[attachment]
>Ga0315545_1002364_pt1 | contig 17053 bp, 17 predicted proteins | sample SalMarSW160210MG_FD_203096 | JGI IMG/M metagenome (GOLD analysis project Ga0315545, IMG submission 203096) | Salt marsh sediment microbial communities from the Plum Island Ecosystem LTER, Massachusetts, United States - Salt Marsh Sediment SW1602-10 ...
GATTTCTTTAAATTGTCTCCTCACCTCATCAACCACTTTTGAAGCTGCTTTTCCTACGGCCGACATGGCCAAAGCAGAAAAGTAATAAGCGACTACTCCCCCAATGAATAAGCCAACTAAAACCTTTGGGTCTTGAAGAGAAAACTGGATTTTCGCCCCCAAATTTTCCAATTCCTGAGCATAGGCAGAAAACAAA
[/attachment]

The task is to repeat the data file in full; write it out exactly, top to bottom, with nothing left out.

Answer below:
>Ga0315545_1002364_pt1 | contig 17053 bp, 17 predicted proteins | sample SalMarSW160210MG_FD_203096 | JGI IMG/M metagenome (GOLD analysis project Ga0315545, IMG submission 203096) | Salt marsh sediment microbial communities from the Plum Island Ecosystem LTER, Massachusetts, United States - Salt Marsh Sediment SW1602-10 ...
GATTTCTTTAAATTGTCTCCTCACCTCATCAACCACTTTTGAAGCTGCTTTTCCTACGGCCGACATGGCCAAAGCAGAAAAGTAATAAGCGACTACTCCCCCAATGAATAAGCCAACTAAAACCTTTGGGTCTTGAAGAGAAAACTGGATTTTCGCCCCCAAATTTTCCAATTCCTGAGCATAGGCAGAAAACAAA